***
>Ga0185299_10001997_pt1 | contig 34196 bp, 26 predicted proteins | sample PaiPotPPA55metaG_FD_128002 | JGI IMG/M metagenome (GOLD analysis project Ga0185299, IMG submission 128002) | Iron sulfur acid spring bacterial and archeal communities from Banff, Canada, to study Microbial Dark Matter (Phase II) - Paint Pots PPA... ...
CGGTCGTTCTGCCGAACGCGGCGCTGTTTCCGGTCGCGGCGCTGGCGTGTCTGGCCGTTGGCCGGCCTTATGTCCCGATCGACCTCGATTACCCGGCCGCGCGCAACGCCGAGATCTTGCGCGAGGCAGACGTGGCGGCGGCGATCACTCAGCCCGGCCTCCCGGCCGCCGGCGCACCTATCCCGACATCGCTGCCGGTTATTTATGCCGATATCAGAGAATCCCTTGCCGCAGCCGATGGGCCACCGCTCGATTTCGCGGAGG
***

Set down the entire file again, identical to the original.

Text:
>Ga0185299_10001997_pt1 | contig 34196 bp, 26 predicted proteins | sample PaiPotPPA55metaG_FD_128002 | JGI IMG/M metagenome (GOLD analysis project Ga0185299, IMG submission 128002) | Iron sulfur acid spring bacterial and archeal communities from Banff, Canada, to study Microbial Dark Matter (Phase II) - Paint Pots PPA... ...
CGGTCGTTCTGCCGAACGCGGCGCTGTTTCCGGTCGCGGCGCTGGCGTGTCTGGCCGTTGGCCGGCCTTATGTCCCGATCGACCTCGATTACCCGGCCGCGCGCAACGCCGAGATCTTGCGCGAGGCAGACGTGGCGGCGGCGATCACTCAGCCCGGCCTCCCGGCCGCCGGCGCACCTATCCCGACATCGCTGCCGGTTATTTATGCCGATATCAGAGAATCCCTTGCCGCAGCCGATGGGCCACCGCTCGATTTCGCGGAGG